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The federal government’s decision comes a couple of weeks after Hawaii extended its contract with a for-profit prison in Arizona.
There’s no record that Corrections Corporation of America ever told a county health agency about valley fever cases for Hawaii prisoners.
The Saguaro Correctional Center currently houses about 1,400 Hawaii prisoners, but that could go up to as many as 1,926.
Hawaii may soon face legal claims over prisoners infected with valley fever, a disease endemic in the Southwest.
Hawaii lets its for-profit prison contractor set its own rules for what it terms “disciplinary segregation,” instead of solitary confinement.
Prison officials extend the existing CCA contract until end of July while the discussions continue.
Valley fever is widespread in the Southwest, yet Hawaii’s prison officials haven’t paid much attention to it, despite the recent deaths of at least two Hawaii prisoners who had the disease.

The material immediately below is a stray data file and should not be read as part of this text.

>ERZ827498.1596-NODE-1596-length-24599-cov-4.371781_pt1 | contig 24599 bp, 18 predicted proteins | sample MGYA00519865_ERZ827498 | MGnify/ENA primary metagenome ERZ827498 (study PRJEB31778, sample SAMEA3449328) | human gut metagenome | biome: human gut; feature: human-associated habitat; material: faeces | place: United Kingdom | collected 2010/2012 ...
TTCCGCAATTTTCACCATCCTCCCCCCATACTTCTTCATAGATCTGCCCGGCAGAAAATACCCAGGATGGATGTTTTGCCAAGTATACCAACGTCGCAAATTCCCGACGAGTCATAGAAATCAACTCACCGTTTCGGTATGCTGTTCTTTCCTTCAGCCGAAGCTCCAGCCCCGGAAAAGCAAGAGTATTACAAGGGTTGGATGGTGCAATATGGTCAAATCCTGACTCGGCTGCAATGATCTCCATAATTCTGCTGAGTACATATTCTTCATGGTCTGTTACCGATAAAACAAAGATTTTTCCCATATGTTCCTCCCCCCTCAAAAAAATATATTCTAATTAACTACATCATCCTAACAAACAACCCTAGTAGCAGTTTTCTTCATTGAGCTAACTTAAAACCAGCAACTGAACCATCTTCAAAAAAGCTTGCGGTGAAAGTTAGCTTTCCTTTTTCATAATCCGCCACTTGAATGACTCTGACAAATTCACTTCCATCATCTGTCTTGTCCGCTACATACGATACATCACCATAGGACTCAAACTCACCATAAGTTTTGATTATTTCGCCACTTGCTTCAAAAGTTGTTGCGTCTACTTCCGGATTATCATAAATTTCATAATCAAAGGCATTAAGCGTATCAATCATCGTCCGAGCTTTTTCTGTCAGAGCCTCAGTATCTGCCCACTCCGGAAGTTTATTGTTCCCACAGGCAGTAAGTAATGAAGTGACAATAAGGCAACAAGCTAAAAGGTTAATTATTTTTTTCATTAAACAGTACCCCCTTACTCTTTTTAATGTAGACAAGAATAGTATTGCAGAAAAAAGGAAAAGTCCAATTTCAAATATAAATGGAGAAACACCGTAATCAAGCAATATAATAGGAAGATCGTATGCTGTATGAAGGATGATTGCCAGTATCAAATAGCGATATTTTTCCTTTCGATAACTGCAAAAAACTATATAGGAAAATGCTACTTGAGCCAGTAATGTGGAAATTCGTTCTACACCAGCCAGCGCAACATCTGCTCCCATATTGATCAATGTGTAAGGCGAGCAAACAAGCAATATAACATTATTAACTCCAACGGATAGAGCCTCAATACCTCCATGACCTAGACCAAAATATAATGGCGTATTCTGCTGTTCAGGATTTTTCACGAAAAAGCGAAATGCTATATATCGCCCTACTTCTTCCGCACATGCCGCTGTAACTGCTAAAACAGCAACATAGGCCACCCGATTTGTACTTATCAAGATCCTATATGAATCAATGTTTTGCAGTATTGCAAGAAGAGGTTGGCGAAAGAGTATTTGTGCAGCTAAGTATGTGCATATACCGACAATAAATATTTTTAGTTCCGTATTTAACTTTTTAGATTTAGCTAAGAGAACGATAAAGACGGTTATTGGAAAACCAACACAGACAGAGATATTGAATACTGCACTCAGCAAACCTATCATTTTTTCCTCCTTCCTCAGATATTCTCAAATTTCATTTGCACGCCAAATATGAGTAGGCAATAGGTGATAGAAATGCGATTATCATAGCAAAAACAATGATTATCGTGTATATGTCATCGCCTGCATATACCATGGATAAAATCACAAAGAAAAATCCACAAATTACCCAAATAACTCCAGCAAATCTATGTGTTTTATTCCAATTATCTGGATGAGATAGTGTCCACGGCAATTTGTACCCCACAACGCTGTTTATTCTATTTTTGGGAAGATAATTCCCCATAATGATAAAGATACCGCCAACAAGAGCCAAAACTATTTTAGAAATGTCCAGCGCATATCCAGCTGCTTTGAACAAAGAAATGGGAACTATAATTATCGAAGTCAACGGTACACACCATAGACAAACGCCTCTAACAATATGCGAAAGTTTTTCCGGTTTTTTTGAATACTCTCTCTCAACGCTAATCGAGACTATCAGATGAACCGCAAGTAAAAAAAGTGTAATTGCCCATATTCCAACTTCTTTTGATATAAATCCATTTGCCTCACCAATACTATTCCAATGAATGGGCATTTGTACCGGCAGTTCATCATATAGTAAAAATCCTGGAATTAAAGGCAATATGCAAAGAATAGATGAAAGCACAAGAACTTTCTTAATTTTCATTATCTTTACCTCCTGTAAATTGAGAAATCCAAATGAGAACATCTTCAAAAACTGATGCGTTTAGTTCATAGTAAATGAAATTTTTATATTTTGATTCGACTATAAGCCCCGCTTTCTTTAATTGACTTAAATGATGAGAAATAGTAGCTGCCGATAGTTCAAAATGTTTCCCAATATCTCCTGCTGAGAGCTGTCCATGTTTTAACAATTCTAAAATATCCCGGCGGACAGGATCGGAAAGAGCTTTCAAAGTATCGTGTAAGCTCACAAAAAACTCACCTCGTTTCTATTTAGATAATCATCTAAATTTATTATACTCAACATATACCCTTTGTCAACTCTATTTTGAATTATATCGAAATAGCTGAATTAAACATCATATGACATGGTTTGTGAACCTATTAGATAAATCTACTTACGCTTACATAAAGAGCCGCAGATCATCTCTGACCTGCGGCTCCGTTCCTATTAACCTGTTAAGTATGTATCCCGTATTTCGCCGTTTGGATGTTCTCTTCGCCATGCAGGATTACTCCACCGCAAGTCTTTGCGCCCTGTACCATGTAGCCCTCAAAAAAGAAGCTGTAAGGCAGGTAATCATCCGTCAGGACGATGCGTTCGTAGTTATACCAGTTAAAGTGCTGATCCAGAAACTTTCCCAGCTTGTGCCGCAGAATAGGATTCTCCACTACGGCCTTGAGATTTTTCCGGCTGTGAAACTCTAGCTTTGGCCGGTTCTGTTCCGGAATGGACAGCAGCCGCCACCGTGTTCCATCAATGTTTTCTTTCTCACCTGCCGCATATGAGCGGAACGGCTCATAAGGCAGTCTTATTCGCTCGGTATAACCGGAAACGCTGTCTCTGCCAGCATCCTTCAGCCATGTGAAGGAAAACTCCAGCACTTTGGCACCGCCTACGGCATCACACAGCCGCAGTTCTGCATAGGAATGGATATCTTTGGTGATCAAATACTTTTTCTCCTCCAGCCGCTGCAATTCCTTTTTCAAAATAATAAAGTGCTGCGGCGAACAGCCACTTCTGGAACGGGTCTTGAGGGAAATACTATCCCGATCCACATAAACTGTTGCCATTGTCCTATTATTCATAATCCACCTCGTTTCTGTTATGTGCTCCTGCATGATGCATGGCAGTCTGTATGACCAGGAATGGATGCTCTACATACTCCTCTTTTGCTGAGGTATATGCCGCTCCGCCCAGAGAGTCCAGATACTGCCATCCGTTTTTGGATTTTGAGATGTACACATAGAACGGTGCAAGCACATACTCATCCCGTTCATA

The state has little data on the effect of shipping prisoners to Arizona, but studies say a lack of family contact makes it harder to go straight.
All transgender inmates now behind bars are housed at facilities matching their birth gender; state officials declined to discuss specific cases.
Many of the costs the state pays aren’t detailed in budget documents. And the expense is not the only issue.
Even when prisoners are murdered, state officials and their private contractor shield themselves from the public eye.
Neighbor island facilities received some significant financial help, but the state’s main facilities on Oahu will remain overcrowded and crumbling.